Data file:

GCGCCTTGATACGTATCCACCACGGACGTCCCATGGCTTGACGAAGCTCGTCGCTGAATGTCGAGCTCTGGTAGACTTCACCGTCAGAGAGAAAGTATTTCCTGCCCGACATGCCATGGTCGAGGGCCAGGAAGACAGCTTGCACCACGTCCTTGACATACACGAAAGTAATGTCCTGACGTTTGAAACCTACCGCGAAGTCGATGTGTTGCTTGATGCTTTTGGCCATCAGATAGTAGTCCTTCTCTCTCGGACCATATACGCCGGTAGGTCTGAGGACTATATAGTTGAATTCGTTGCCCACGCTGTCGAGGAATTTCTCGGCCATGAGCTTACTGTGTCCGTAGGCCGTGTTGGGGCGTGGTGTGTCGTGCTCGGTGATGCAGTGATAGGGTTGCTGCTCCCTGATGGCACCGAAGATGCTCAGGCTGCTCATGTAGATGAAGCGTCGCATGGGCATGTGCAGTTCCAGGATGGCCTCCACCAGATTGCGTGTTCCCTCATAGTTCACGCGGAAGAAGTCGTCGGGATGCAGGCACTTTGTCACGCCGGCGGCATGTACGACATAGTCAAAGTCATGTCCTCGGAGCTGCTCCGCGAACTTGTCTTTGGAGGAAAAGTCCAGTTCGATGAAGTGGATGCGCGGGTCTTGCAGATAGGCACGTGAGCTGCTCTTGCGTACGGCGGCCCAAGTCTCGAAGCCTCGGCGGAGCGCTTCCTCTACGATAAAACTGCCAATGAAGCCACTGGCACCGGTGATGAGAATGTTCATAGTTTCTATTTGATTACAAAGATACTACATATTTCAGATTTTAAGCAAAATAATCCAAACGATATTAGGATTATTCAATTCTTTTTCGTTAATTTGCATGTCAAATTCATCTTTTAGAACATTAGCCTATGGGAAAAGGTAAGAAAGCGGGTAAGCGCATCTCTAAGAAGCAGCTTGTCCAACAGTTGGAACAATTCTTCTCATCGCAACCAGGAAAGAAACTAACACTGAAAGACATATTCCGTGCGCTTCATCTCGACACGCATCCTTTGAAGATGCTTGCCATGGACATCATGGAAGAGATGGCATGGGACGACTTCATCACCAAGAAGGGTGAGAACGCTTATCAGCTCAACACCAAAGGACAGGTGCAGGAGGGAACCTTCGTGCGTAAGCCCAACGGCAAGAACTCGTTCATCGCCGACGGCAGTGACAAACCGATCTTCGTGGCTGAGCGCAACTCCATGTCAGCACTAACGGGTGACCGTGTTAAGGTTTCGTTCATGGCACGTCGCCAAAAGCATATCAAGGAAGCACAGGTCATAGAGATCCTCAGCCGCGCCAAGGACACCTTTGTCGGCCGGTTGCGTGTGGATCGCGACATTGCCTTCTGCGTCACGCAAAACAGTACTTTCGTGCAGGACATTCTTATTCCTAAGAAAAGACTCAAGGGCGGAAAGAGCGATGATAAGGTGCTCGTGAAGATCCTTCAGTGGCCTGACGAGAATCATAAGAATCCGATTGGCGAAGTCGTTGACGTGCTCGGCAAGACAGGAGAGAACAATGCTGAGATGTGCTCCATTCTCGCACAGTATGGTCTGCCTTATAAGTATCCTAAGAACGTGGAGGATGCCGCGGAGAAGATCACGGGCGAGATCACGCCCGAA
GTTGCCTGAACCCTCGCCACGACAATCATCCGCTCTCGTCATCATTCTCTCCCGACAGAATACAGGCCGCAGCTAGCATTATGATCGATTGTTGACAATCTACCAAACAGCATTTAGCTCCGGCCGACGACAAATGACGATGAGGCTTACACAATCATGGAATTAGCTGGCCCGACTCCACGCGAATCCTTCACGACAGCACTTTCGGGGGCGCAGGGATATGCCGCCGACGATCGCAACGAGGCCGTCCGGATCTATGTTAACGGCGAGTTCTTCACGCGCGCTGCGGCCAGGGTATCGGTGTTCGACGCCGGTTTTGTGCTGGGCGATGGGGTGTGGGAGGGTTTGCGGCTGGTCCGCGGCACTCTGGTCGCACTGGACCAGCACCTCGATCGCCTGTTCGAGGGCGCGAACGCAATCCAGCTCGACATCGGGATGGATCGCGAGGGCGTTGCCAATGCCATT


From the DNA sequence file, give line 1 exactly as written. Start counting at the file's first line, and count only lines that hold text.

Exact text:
GCGCCTTGATACGTATCCACCACGGACGTCCCATGGCTTGACGAAGCTCGTCGCTGAATGTCGAGCTCTGGTAGACTTCACCGTCAGAGAGAAAGTATTTCCTGCCCGACATGCCATGGTCGAGGGCCAGGAAGACAGCTTGCACCACGTCCTTGACATACACGAAAGTAATGTCCTGACGTTTGAAACCTACCGCGAAGTCGATGTGTTGCTTGATGCTTTTGGCCATCAGATAGTAGTCCTTCTCTCTCGGACCATATACGCCGGTAGGTCTGAGGACTATATAGTTGAATTCGTTGCCCACGCTGTCGAGGAATTTCTCGGCCATGAGCTTACTGTGTCCGTAGGCCGTGTTGGGGCGTGGTGTGTCGTGCTCGGTGATGCAGTGATAGGGTTGCTGCTCCCTGATGGCACCGAAGATGCTCAGGCTGCTCATGTAGATGAAGCGTCGCATGGGCATGTGCAGTTCCAGGATGGCCTCCACCAGATTGCGTGTTCCCTCATAGTTCACGCGGAAGAAGTCGTCGGGATGCAGGCACTTTGTCACGCCGGCGGCATGTACGACATAGTCAAAGTCATGTCCTCGGAGCTGCTCCGCGAACTTGTCTTTGGAGGAAAAGTCCAGTTCGATGAAGTGGATGCGCGGGTCTTGCAGATAGGCACGTGAGCTGCTCTTGCGTACGGCGGCCCAAGTCTCGAAGCCTCGGCGGAGCGCTTCCTCTACGATAAAACTGCCAATGAAGCCACTGGCACCGGTGATGAGAATGTTCATAGTTTCTATTTGATTACAAAGATACTACATATTTCAGATTTTAAGCAAAATAATCCAAACGATATTAGGATTATTCAATTCTTTTTCGTTAATTTGCATGTCAAATTCATCTTTTAGAACATTAGCCTATGGGAAAAGGTAAGAAAGCGGGTAAGCGCATCTCTAAGAAGCAGCTTGTCCAACAGTTGGAACAATTCTTCTCATCGCAACCAGGAAAGAAACTAACACTGAAAGACATATTCCGTGCGCTTCATCTCGACACGCATCCTTTGAAGATGCTTGCCATGGACATCATGGAAGAGATGGCATGGGACGACTTCATCACCAAGAAGGGTGAGAACGCTTATCAGCTCAACACCAAAGGACAGGTGCAGGAGGGAACCTTCGTGCGTAAGCCCAACGGCAAGAACTCGTTCATCGCCGACGGCAGTGACAAACCGATCTTCGTGGCTGAGCGCAACTCCATGTCAGCACTAACGGGTGACCGTGTTAAGGTTTCGTTCATGGCACGTCGCCAAAAGCATATCAAGGAAGCACAGGTCATAGAGATCCTCAGCCGCGCCAAGGACACCTTTGTCGGCCGGTTGCGTGTGGATCGCGACATTGCCTTCTGCGTCACGCAAAACAGTACTTTCGTGCAGGACATTCTTATTCCTAAGAAAAGACTCAAGGGCGGAAAGAGCGATGATAAGGTGCTCGTGAAGATCCTTCAGTGGCCTGACGAGAATCATAAGAATCCGATTGGCGAAGTCGTTGACGTGCTCGGCAAGACAGGAGAGAACAATGCTGAGATGTGCTCCATTCTCGCACAGTATGGTCTGCCTTATAAGTATCCTAAGAACGTGGAGGATGCCGCGGAGAAGATCACGGGCGAGATCACGCCCGAA